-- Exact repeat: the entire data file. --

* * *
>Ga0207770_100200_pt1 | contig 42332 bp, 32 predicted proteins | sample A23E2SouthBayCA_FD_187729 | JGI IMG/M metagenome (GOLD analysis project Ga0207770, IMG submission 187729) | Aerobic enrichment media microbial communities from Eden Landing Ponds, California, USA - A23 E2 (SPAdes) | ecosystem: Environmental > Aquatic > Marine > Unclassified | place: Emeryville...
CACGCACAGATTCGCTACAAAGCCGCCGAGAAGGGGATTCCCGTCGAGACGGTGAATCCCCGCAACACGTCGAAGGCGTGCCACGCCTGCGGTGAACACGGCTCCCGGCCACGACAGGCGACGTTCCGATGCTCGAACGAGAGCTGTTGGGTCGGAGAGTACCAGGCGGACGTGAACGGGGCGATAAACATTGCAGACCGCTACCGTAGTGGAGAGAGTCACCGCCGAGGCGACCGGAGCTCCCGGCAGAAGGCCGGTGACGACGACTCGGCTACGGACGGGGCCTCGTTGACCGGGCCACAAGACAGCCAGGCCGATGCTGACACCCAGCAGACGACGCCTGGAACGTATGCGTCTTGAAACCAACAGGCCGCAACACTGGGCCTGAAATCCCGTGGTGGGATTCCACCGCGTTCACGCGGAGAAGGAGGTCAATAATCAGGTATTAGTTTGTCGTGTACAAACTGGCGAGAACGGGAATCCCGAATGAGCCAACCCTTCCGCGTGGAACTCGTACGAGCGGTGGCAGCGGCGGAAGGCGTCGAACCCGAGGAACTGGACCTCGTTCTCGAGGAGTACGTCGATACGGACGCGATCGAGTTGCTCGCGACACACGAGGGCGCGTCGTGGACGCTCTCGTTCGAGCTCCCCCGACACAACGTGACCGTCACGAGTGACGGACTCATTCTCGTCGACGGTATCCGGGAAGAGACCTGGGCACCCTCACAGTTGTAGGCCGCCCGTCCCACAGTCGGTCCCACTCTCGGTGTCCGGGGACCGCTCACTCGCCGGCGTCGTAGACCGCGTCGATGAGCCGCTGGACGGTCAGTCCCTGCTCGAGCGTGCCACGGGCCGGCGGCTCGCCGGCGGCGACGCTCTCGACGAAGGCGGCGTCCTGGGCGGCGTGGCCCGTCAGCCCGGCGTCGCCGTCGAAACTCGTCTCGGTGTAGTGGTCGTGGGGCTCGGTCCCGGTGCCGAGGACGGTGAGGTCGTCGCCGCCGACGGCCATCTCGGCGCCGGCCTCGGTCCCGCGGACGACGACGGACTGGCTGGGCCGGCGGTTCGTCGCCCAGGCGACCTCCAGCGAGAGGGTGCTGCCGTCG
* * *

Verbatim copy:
>Ga0207770_100200_pt1 | contig 42332 bp, 32 predicted proteins | sample A23E2SouthBayCA_FD_187729 | JGI IMG/M metagenome (GOLD analysis project Ga0207770, IMG submission 187729) | Aerobic enrichment media microbial communities from Eden Landing Ponds, California, USA - A23 E2 (SPAdes) | ecosystem: Environmental > Aquatic > Marine > Unclassified | place: Emeryville...
CACGCACAGATTCGCTACAAAGCCGCCGAGAAGGGGATTCCCGTCGAGACGGTGAATCCCCGCAACACGTCGAAGGCGTGCCACGCCTGCGGTGAACACGGCTCCCGGCCACGACAGGCGACGTTCCGATGCTCGAACGAGAGCTGTTGGGTCGGAGAGTACCAGGCGGACGTGAACGGGGCGATAAACATTGCAGACCGCTACCGTAGTGGAGAGAGTCACCGCCGAGGCGACCGGAGCTCCCGGCAGAAGGCCGGTGACGACGACTCGGCTACGGACGGGGCCTCGTTGACCGGGCCACAAGACAGCCAGGCCGATGCTGACACCCAGCAGACGACGCCTGGAACGTATGCGTCTTGAAACCAACAGGCCGCAACACTGGGCCTGAAATCCCGTGGTGGGATTCCACCGCGTTCACGCGGAGAAGGAGGTCAATAATCAGGTATTAGTTTGTCGTGTACAAACTGGCGAGAACGGGAATCCCGAATGAGCCAACCCTTCCGCGTGGAACTCGTACGAGCGGTGGCAGCGGCGGAAGGCGTCGAACCCGAGGAACTGGACCTCGTTCTCGAGGAGTACGTCGATACGGACGCGATCGAGTTGCTCGCGACACACGAGGGCGCGTCGTGGACGCTCTCGTTCGAGCTCCCCCGACACAACGTGACCGTCACGAGTGACGGACTCATTCTCGTCGACGGTATCCGGGAAGAGACCTGGGCACCCTCACAGTTGTAGGCCGCCCGTCCCACAGTCGGTCCCACTCTCGGTGTCCGGGGACCGCTCACTCGCCGGCGTCGTAGACCGCGTCGATGAGCCGCTGGACGGTCAGTCCCTGCTCGAGCGTGCCACGGGCCGGCGGCTCGCCGGCGGCGACGCTCTCGACGAAGGCGGCGTCCTGGGCGGCGTGGCCCGTCAGCCCGGCGTCGCCGTCGAAACTCGTCTCGGTGTAGTGGTCGTGGGGCTCGGTCCCGGTGCCGAGGACGGTGAGGTCGTCGCCGCCGACGGCCATCTCGGCGCCGGCCTCGGTCCCGCGGACGACGACGGACTGGCTGGGCCGGCGGTTCGTCGCCCAGGCGACCTCCAGCGAGAGGGTGCTGCCGTCG